An unusual Bering Sea storm packing hurricane-force winds and 35-foot waves -- a type of storm not seen for decades in Alaska -- moved rapidly Tuesday toward the western Alaska coastline.
The storm was traveling at 60 mph and had reached the western Aleutian Islands, said Andy Brown, lead forecaster for the National Weather Service in Anchorage. It could reach the beachfront city of Nome by late Tuesday, with winds hitting 85 mph.
The wind and waves had started picking up by late morning, said Scott Johnson, 28, a Nome banker, prompting some people to evacuate inland to stay with friends or family in case predictions for a big ocean wave surge prove to be true.
"The waves are starting to go up against our seawall," he said from his second-story apartment that sits near the ocean.
Johnson said he loaded a couple of bags into his truck and got gas so he's ready to go.
"If there are 30-foot waves, A, they might be coming over the sea and B, they might be coming into my apartment," he said.
Stores are still pretty well stocked, but some businesses closed early.
"The general view out here is we get storms like this on a fairly regular basis," Johnson said.
"We kind of shrug it off. But when the National Weather Service is trying to sound an alarm with 30-foot seas and this is a rare storm, take it seriously. I think they're taking it seriously with a grain of salt."
The bigger concern will be for Alaska Natives in the 18 villages in the region, where the brunt of the storm was supposed to hit, he said.
"They're going to get hit more and have less infrastructure than we do," Johnson said.
The storm was expected to produce at least a 10-foot surge, forcing dozens of coastal communities to make emergency preparations. Brown advised Bering Sea mariners and people living in coastal communities from Wales to Unalakleet to "prepare for a really nasty storm."
"It is very dangerous," Brown said. "Everybody is spreading the word to let them know this is a major storm."
The storm, described by Brown as "big, deep, low," was taking an unusual path through the northern and eastern Bering Sea.
The windows were boarded up Tuesday morning at the Polar Café, a popular restaurant that faces the ocean in Nome. Items stored in the basement had been carried upstairs and were in one of the hotel rooms, said waitress Andrea Surina. Plans were being made to move the propane tanks to a safer spot, she said.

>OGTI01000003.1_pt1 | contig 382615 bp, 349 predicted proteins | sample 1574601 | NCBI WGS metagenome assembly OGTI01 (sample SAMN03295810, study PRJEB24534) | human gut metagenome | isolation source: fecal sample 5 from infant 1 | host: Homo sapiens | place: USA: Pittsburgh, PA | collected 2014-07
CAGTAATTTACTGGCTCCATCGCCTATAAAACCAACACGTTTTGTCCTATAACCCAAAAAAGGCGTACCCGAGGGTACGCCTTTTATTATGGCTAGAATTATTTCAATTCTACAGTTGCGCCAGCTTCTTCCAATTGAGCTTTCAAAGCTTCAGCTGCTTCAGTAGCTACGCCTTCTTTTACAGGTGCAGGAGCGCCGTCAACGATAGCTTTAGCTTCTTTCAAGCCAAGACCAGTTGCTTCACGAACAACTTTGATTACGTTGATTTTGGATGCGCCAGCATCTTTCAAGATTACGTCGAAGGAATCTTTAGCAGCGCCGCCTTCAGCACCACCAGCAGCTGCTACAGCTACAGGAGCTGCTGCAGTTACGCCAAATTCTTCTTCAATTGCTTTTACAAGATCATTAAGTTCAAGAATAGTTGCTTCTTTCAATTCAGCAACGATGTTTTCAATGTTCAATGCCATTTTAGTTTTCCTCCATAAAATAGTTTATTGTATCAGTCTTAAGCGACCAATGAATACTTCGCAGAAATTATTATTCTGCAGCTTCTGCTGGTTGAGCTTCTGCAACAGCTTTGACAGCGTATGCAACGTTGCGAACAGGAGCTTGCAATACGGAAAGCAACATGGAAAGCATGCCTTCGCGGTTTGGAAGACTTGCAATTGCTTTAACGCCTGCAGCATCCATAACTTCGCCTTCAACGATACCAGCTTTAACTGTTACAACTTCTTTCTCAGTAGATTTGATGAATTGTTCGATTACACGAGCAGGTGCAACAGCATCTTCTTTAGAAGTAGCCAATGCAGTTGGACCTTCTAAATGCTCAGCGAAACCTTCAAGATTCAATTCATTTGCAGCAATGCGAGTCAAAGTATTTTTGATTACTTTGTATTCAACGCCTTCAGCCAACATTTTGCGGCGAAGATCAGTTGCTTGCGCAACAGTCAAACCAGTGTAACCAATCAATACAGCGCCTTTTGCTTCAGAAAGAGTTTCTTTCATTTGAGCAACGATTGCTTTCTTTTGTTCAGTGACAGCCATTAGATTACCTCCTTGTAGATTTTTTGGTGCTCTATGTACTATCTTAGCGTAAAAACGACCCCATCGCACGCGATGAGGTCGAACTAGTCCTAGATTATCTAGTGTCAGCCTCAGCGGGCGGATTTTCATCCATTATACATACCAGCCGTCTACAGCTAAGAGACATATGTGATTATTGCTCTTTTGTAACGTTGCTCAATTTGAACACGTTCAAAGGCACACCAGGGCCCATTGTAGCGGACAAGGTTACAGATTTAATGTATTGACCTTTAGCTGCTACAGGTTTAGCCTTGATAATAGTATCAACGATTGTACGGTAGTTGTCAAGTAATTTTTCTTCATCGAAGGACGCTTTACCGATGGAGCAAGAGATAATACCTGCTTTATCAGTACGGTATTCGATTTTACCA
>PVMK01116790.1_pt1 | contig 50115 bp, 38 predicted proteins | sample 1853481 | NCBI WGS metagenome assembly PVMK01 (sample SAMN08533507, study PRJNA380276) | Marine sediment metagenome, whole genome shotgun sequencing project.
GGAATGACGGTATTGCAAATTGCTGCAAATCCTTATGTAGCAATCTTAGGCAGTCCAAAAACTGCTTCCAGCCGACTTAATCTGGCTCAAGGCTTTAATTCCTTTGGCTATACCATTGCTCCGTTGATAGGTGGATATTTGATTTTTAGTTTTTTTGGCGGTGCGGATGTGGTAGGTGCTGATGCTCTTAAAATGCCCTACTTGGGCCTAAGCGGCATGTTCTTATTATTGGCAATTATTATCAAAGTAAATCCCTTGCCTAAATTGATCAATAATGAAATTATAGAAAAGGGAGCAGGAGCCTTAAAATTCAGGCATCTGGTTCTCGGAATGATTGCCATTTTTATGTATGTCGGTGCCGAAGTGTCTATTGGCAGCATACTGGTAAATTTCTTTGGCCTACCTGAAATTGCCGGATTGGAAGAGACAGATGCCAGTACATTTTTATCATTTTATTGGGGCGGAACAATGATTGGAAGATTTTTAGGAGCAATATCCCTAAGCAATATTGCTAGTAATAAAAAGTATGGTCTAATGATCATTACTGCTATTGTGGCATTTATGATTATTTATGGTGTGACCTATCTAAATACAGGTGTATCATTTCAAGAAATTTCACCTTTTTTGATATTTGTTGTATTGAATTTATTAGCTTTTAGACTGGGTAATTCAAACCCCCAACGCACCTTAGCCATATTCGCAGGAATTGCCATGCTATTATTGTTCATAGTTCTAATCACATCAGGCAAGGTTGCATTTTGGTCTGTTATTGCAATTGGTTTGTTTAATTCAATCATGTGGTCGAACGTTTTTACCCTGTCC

"It is blowing sideways snow. The water hasn't really come up much yet but it is starting to," Surina said.
The approaching storm, however, wasn't keeping the regulars away. They were sitting at their usual table, talking about the storm, she said.
"It is heading right for us," Surina said. "Nobody misses a good storm."
The last time forecasters saw something similar was in November 1974, when Nome also took the brunt of the storm. That surge measured more than 13 feet, pushing beach driftwood above the level of the previous storm of its type in 1913.
Winds from the current storm were expected to push large amounts of water into Norton Sound, raising sea levels 10 feet above normal through Wednesday.
That will cause beach erosion and flooding and may push Norton Bay ice on shore, forecasters said.
Seas were expected to begin rising along the coastline Tuesday afternoon and gain height rapidly at night before cresting in Nome on Wednesday.
"It will wash pretty far up the beach," said Ted Fathauer, lead forecaster for the National Weather Service in Fairbanks.
Some low-lying areas and a road that runs along the Nome beachfront could experience flooding, he said.
First responders and emergency managers in the communities likely to be affected by the storm were in contact with the State Emergency Coordination Center in Anchorage, which was working with federal and state agencies on storm response plans, said Jeremy Zidek, spokesman for the Alaska Division of Homeland Security and Emergency Management.
"They are aware of the situation and are taking steps in each of those communities to respond," he said.
The village of Point Hope, which sits on the tip of a peninsula with the Arctic Ocean on one side and the Bering Sea on the other, is 7 to 8 feet above sea level, Mayor Steve Oomittuk said. The Inupiat Eskimo village of about 700 people has no sea wall and no evacuation road. If evacuation becomes necessary, everyone will go to the school because it sits on higher ground and is big enough to accommodate everyone, he said.
Oomittuk was meeting Tuesday afternoon with fire and rescue personnel and others that might be needed when the storm hits. "We are ready," he said.
Smaller communities that are vulnerable to storm erosion were of particular concern, especially the village of Kivalina, already one of the state's most threatened communities because of erosion.
Zidek said Kivalina has emergency operations plans in place.
Brown said the state emergency coordination center and the National Weather Service were in contact with emergency personnel in numerous communities. Another conference call was planned for Tuesday afternoon.
"Everybody is aware that the storm is coming," he said.